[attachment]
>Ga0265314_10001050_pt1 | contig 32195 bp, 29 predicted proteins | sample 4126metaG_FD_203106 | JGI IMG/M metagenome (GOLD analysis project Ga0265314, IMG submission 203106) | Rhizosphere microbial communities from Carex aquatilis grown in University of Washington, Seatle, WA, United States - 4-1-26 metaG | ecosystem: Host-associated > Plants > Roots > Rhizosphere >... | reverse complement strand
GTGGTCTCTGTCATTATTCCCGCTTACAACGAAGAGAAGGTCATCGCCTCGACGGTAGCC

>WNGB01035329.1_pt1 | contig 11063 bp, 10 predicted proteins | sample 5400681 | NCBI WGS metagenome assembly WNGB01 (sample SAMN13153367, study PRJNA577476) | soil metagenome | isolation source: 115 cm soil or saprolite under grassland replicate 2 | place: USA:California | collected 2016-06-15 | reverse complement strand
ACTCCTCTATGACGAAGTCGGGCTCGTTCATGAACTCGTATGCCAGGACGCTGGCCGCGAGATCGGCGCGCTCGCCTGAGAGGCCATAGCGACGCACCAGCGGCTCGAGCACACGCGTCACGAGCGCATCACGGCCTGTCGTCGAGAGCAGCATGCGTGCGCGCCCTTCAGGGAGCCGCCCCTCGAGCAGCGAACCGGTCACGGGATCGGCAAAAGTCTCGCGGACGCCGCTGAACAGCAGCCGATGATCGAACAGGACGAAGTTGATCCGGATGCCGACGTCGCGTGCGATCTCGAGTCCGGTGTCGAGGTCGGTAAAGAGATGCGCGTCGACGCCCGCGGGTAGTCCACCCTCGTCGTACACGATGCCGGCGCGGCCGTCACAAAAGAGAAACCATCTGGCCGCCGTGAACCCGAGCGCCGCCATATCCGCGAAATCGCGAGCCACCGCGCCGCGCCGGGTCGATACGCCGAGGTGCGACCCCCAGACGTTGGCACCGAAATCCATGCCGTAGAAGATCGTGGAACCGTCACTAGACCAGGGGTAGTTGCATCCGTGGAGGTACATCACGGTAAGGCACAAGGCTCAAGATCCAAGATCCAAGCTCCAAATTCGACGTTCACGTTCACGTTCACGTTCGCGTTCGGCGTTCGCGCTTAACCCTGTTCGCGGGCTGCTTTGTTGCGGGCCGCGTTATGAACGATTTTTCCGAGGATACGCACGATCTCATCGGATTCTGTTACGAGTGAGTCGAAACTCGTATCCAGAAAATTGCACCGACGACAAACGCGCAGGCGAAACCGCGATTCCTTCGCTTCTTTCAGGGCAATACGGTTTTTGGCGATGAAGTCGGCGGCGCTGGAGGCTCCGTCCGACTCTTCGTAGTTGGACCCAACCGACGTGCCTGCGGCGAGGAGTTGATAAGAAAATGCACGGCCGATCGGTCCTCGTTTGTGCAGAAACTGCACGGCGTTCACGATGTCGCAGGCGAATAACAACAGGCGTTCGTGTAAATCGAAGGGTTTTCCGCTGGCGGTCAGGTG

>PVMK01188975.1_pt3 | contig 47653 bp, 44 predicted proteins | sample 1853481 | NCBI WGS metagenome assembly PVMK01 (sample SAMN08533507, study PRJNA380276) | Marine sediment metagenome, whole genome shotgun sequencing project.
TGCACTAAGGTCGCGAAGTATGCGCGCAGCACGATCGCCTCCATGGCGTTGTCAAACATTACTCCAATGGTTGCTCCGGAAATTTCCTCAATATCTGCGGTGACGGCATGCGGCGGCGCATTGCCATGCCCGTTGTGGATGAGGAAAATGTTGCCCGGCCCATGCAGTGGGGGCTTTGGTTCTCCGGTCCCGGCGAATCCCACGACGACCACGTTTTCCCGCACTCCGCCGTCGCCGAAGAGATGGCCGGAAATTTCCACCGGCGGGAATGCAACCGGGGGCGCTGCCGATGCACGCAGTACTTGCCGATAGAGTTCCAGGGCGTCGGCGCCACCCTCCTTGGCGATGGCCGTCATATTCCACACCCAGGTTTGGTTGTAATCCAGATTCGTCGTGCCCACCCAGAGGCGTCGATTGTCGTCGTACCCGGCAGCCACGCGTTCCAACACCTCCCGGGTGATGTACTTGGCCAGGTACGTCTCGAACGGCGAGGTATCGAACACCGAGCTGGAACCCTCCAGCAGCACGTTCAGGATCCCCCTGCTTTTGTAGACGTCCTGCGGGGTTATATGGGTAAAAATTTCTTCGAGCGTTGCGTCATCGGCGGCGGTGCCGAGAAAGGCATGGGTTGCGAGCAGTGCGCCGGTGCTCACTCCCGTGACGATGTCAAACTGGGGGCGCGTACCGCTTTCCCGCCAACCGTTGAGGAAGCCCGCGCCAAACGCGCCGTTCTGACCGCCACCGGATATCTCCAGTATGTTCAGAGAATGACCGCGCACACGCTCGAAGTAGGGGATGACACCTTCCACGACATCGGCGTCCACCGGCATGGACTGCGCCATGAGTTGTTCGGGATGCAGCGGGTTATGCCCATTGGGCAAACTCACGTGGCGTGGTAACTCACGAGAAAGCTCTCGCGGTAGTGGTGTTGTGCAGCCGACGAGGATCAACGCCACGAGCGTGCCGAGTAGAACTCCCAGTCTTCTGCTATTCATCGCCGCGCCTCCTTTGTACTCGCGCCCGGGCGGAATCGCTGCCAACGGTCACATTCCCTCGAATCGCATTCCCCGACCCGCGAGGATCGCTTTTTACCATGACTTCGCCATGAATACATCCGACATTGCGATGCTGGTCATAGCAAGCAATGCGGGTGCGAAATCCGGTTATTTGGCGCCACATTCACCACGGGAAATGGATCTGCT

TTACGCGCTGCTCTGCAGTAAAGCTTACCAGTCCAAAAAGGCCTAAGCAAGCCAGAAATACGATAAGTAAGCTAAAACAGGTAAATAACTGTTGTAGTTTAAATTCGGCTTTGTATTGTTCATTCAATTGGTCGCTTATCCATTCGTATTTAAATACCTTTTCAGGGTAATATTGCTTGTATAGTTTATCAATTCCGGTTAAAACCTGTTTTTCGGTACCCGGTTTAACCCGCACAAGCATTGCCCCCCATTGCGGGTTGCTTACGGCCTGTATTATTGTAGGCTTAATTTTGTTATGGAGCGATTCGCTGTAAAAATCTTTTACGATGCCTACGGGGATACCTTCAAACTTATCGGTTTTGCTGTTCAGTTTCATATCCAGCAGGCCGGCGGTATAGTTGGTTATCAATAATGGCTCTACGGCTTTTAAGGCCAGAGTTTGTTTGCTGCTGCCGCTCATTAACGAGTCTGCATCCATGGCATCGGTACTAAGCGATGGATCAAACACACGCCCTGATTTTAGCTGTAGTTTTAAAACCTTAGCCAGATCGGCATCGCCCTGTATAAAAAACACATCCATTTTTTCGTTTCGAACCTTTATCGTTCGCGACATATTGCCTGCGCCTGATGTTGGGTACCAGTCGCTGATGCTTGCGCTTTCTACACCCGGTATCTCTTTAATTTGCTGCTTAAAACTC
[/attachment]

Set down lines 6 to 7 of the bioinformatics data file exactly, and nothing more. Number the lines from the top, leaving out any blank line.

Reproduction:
TGCACTAAGGTCGCGAAGTATGCGCGCAGCACGATCGCCTCCATGGCGTTGTCAAACATTACTCCAATGGTTGCTCCGGAAATTTCCTCAATATCTGCGGTGACGGCATGCGGCGGCGCATTGCCATGCCCGTTGTGGATGAGGAAAATGTTGCCCGGCCCATGCAGTGGGGGCTTTGGTTCTCCGGTCCCGGCGAATCCCACGACGACCACGTTTTCCCGCACTCCGCCGTCGCCGAAGAGATGGCCGGAAATTTCCACCGGCGGGAATGCAACCGGGGGCGCTGCCGATGCACGCAGTACTTGCCGATAGAGTTCCAGGGCGTCGGCGCCACCCTCCTTGGCGATGGCCGTCATATTCCACACCCAGGTTTGGTTGTAATCCAGATTCGTCGTGCCCACCCAGAGGCGTCGATTGTCGTCGTACCCGGCAGCCACGCGTTCCAACACCTCCCGGGTGATGTACTTGGCCAGGTACGTCTCGAACGGCGAGGTATCGAACACCGAGCTGGAACCCTCCAGCAGCACGTTCAGGATCCCCCTGCTTTTGTAGACGTCCTGCGGGGTTATATGGGTAAAAATTTCTTCGAGCGTTGCGTCATCGGCGGCGGTGCCGAGAAAGGCATGGGTTGCGAGCAGTGCGCCGGTGCTCACTCCCGTGACGATGTCAAACTGGGGGCGCGTACCGCTTTCCCGCCAACCGTTGAGGAAGCCCGCGCCAAACGCGCCGTTCTGACCGCCACCGGATATCTCCAGTATGTTCAGAGAATGACCGCGCACACGCTCGAAGTAGGGGATGACACCTTCCACGACATCGGCGTCCACCGGCATGGACTGCGCCATGAGTTGTTCGGGATGCAGCGGGTTATGCCCATTGGGCAAACTCACGTGGCGTGGTAACTCACGAGAAAGCTCTCGCGGTAGTGGTGTTGTGCAGCCGACGAGGATCAACGCCACGAGCGTGCCGAGTAGAACTCCCAGTCTTCTGCTATTCATCGCCGCGCCTCCTTTGTACTCGCGCCCGGGCGGAATCGCTGCCAACGGTCACATTCCCTCGAATCGCATTCCCCGACCCGCGAGGATCGCTTTTTACCATGACTTCGCCATGAATACATCCGACATTGCGATGCTGGTCATAGCAAGCAATGCGGGTGCGAAATCCGGTTATTTGGCGCCACATTCACCACGGGAAATGGATCTGCT

TTACGCGCTGCTCTGCAGTAAAGCTTACCAGTCCAAAAAGGCCTAAGCAAGCCAGAAATACGATAAGTAAGCTAAAACAGGTAAATAACTGTTGTAGTTTAAATTCGGCTTTGTATTGTTCATTCAATTGGTCGCTTATCCATTCGTATTTAAATACCTTTTCAGGGTAATATTGCTTGTATAGTTTATCAATTCCGGTTAAAACCTGTTTTTCGGTACCCGGTTTAACCCGCACAAGCATTGCCCCCCATTGCGGGTTGCTTACGGCCTGTATTATTGTAGGCTTAATTTTGTTATGGAGCGATTCGCTGTAAAAATCTTTTACGATGCCTACGGGGATACCTTCAAACTTATCGGTTTTGCTGTTCAGTTTCATATCCAGCAGGCCGGCGGTATAGTTGGTTATCAATAATGGCTCTACGGCTTTTAAGGCCAGAGTTTGTTTGCTGCTGCCGCTCATTAACGAGTCTGCATCCATGGCATCGGTACTAAGCGATGGATCAAACACACGCCCTGATTTTAGCTGTAGTTTTAAAACCTTAGCCAGATCGGCATCGCCCTGTATAAAAAACACATCCATTTTTTCGTTTCGAACCTTTATCGTTCGCGACATATTGCCTGCGCCTGATGTTGGGTACCAGTCGCTGATGCTTGCGCTTTCTACACCCGGTATCTCTTTAATTTGCTGCTTAAAACTC